Framing a message using an avatar, can have a profound influence on our decisions and behavior. The Observer »
VHIL research shows that the unwritten rules of personal space are so powerful, people even impose them on their cyber selves. The New York Times » [button text="View PDF" link="/mm/2006/nyt-circles.pdf" style="default" size="normal" target="_blank" display="inline"...
VHIL research shows real-world social rules mirrored in 'Second Life' interactions. Nature » [bigcap]graphic (cc):...
Digital technology allows avatar sellers to modify their behavior and appearance so that they simultaneously mimic the different gestures and look of hundreds of avatars in the same room. Harvard Business Review » [button text="View PDF"...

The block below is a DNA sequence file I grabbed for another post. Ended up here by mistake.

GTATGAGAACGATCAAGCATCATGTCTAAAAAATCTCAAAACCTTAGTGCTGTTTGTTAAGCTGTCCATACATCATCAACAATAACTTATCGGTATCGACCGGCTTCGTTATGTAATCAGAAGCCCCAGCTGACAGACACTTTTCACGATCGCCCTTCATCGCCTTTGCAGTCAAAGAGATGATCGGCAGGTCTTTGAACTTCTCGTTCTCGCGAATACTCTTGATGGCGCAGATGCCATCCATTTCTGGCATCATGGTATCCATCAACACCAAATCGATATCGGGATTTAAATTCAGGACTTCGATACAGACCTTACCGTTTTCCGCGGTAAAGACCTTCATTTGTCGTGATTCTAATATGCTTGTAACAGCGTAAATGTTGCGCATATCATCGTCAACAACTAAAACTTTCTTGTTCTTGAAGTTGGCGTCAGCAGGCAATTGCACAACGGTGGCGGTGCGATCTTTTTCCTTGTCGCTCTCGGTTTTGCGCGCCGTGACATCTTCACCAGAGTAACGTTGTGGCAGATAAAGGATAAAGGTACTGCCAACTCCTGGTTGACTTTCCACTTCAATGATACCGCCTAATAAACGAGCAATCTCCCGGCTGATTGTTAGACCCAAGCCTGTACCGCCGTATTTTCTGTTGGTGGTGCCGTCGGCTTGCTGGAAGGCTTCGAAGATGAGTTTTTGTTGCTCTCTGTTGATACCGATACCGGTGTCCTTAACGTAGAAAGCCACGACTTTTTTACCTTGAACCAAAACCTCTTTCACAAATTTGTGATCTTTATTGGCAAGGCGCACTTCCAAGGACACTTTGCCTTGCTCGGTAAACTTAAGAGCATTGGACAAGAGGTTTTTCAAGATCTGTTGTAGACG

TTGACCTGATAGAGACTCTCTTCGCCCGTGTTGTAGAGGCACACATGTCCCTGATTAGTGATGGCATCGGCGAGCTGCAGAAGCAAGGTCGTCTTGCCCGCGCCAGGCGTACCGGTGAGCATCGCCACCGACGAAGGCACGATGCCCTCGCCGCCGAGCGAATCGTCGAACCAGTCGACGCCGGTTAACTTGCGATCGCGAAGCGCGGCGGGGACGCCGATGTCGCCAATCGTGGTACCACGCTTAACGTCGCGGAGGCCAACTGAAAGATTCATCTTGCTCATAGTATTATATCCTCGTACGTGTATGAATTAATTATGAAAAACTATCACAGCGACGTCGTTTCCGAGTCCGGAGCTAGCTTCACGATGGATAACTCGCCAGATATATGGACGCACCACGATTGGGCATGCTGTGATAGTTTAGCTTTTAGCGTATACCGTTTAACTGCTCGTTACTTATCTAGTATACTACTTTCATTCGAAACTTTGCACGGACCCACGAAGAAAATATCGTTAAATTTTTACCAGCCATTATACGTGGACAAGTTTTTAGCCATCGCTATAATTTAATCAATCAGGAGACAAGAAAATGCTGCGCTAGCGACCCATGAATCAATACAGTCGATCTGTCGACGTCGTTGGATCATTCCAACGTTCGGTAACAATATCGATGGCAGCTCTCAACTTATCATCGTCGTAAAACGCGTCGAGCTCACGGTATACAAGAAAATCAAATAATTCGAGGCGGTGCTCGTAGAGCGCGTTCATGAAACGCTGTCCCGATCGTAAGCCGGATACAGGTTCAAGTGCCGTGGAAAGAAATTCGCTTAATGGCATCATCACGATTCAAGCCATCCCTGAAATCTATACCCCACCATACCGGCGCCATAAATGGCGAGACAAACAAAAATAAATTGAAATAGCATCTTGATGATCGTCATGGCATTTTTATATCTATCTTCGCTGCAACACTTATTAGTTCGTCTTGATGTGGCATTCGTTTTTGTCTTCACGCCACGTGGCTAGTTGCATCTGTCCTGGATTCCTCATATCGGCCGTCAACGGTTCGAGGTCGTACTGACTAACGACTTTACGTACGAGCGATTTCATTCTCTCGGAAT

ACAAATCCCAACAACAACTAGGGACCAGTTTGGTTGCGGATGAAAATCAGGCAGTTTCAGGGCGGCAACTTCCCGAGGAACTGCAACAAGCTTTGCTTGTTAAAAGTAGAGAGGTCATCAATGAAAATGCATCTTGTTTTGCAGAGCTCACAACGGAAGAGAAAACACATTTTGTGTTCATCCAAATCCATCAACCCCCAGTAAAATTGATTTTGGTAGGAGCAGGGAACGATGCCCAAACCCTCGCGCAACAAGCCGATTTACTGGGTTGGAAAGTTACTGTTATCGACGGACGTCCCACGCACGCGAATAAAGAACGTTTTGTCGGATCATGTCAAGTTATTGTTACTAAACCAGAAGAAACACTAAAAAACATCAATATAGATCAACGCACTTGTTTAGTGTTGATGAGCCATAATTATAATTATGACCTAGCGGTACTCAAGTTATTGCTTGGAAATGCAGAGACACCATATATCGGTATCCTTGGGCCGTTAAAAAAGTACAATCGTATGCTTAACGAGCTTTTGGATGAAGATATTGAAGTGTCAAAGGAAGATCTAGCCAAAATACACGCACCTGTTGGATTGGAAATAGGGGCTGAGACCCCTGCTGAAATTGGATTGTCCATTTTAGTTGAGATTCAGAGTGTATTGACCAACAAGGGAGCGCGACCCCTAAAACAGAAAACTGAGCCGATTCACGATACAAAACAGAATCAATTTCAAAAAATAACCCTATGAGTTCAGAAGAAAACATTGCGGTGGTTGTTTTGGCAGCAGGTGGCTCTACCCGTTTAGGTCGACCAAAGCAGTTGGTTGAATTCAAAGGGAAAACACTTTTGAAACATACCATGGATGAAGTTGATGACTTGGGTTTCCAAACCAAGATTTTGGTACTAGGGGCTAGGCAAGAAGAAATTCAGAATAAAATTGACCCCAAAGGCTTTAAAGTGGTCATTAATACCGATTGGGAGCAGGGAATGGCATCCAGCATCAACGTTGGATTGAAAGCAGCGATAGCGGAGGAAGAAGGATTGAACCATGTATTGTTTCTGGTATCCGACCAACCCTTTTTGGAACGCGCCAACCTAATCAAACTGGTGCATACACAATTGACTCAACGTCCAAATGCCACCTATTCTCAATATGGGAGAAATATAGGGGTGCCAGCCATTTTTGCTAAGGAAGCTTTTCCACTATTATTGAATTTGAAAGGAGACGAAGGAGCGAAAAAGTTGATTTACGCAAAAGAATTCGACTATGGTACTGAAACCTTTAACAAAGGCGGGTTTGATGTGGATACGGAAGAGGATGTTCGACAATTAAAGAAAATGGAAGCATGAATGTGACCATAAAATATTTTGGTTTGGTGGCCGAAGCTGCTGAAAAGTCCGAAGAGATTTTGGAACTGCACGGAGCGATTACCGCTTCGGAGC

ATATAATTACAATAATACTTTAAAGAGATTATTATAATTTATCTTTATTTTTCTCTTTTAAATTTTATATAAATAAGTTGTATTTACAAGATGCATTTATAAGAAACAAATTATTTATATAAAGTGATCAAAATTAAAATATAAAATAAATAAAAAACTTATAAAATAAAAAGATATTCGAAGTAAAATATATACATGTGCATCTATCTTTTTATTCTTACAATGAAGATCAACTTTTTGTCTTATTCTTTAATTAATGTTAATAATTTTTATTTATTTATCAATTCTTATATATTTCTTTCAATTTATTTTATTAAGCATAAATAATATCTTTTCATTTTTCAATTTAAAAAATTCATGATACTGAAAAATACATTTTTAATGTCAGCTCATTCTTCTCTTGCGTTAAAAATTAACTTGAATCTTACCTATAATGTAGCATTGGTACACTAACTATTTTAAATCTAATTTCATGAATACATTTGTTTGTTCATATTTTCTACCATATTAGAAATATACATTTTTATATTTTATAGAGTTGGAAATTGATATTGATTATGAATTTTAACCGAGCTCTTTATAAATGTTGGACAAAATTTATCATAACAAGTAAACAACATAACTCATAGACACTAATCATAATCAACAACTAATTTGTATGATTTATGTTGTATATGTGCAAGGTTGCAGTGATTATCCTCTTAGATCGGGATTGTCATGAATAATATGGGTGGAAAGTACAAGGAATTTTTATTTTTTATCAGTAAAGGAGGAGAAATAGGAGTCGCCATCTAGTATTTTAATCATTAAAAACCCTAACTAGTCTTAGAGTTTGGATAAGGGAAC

Jeremy Bailenson discusses the Proteus effect in radio interview.
Korean Broadcast System broadcast features VHIL research.
VHIL collaborates with Stanford's Political Communication Lab and the Washington Post in face morphing experiment. Washington Post, Washington Post [button text="View PDF" link="/mm/2006/wp-face.pdf" style="default" size="normal" target="_blank" display="inline"...
VHIL research shows that when people alter the appearance of their avatars they also change their behavior. New Scientist »
VHIL face tracking research featured in Australian series.
VR images could potentially have many advantages over a photographic lineup. Stanford Technology Brainstorm
VHIL research demonstrates that viewers are more strongly influenced by avatars that mimic their own body movements. New Scientist »
VHIL research demonstrates that the "chameleon effect" persists in digital environments. Wired »,
VHIL studies what happens when humans interact with other virtual humans.